ISSN (Print) - 0012-9976 | ISSN (Online) - 2349-8846

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Inaccurate Criticism of Tsunami Relief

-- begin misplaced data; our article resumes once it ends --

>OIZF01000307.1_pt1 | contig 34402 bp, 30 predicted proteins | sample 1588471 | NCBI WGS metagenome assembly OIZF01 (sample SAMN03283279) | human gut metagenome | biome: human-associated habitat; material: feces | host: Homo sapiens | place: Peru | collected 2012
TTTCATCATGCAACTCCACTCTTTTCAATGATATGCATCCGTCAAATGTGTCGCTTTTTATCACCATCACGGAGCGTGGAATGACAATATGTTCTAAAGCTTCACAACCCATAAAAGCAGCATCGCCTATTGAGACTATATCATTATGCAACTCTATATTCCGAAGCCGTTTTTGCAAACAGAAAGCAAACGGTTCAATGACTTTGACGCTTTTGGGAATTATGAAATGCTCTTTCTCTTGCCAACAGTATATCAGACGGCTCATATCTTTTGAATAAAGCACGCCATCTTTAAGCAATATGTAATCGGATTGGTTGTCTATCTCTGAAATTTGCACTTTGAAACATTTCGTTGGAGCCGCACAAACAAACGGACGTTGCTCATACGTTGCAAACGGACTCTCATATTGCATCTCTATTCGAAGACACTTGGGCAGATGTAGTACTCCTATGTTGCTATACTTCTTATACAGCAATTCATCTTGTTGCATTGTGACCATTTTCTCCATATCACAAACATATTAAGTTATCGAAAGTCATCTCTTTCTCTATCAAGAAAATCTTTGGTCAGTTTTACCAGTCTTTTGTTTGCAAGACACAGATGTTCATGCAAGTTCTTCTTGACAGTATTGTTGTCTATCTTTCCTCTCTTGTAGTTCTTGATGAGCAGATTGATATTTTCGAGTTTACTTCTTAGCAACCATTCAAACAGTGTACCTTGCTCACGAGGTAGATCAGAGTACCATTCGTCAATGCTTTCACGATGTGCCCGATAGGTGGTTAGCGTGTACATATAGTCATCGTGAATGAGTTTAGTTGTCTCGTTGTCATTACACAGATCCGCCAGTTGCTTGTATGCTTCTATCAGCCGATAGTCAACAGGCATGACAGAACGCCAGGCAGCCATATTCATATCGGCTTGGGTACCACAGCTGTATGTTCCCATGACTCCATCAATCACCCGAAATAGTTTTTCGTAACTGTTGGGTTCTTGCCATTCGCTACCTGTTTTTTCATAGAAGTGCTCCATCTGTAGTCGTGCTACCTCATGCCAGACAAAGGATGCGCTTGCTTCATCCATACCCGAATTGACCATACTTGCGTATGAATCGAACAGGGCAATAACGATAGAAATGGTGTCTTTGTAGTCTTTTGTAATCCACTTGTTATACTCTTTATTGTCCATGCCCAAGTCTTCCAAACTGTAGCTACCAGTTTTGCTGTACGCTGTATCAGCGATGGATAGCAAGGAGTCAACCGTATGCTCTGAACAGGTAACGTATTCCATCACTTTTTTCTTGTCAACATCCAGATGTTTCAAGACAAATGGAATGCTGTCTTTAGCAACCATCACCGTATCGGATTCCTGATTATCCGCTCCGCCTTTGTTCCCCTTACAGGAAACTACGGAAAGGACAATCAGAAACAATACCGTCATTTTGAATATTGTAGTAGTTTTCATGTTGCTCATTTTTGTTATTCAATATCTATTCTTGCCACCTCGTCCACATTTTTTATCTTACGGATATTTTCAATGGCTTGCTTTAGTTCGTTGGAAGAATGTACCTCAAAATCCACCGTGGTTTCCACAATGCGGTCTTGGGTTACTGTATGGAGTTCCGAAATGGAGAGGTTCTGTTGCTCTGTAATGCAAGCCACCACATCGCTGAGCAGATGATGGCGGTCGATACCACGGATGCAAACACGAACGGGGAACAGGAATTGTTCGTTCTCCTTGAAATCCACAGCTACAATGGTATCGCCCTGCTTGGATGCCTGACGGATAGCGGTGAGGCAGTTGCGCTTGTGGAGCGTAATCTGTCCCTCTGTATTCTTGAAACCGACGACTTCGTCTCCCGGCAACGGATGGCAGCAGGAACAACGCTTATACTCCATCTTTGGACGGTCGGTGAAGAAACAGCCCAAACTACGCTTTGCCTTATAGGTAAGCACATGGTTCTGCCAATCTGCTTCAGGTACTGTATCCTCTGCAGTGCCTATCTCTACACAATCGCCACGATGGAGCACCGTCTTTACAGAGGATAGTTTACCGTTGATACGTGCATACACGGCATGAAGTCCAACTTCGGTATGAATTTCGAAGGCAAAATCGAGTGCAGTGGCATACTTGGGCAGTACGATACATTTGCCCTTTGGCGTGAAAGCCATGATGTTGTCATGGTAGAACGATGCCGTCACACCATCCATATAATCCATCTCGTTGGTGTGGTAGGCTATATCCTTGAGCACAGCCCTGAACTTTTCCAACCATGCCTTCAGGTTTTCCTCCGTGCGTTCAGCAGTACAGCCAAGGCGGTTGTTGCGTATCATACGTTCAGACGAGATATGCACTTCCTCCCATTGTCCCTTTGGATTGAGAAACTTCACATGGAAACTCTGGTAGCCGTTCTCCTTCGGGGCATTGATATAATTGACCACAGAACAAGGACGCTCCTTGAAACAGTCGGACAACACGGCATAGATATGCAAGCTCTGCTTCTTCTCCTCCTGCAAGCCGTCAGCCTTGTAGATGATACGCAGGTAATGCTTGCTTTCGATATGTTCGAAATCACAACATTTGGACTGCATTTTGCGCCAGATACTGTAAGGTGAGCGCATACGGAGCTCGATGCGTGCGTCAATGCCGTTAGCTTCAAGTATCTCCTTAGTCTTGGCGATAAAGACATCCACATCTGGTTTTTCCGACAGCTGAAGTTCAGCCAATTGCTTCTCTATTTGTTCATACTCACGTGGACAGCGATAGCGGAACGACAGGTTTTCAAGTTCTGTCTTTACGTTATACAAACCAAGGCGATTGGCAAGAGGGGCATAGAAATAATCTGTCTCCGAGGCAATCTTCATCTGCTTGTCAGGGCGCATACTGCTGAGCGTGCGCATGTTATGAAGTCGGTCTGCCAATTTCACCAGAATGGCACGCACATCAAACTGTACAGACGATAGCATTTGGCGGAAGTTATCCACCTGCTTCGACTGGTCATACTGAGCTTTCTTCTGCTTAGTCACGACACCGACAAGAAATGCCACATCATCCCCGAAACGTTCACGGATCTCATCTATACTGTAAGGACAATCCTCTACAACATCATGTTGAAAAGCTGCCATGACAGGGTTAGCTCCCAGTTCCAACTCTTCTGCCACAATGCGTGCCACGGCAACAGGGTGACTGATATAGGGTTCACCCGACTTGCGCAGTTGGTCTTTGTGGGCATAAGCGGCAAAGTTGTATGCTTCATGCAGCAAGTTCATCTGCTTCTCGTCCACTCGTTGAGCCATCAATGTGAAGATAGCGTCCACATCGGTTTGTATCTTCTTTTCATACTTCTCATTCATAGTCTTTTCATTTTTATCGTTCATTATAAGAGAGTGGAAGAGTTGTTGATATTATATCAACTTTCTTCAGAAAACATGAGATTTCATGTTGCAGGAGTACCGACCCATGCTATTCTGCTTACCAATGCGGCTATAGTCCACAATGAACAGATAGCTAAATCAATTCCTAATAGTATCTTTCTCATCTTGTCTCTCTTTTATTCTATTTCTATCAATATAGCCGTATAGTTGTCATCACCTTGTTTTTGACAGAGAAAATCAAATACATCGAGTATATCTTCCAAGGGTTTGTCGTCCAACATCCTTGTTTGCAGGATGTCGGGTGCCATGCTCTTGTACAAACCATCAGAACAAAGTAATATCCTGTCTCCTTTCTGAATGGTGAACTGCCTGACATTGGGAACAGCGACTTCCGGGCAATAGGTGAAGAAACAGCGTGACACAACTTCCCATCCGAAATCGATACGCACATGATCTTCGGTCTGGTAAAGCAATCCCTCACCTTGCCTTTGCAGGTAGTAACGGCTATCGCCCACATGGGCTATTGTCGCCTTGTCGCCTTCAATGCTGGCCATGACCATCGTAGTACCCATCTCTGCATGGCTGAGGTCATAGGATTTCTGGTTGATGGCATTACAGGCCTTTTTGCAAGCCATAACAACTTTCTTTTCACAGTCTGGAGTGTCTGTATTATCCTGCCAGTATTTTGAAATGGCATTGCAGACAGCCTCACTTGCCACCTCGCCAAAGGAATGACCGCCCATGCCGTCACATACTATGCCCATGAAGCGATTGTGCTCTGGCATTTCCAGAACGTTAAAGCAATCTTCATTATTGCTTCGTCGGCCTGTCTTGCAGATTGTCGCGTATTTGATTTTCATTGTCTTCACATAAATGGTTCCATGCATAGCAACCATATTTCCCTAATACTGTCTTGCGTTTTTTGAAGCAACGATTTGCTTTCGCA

The criticism of the government of Tamil Nadu's tsunami relief and rehabilitation programme (April 19, 2008) does not accurately reflect the situation on the ground and the progress made.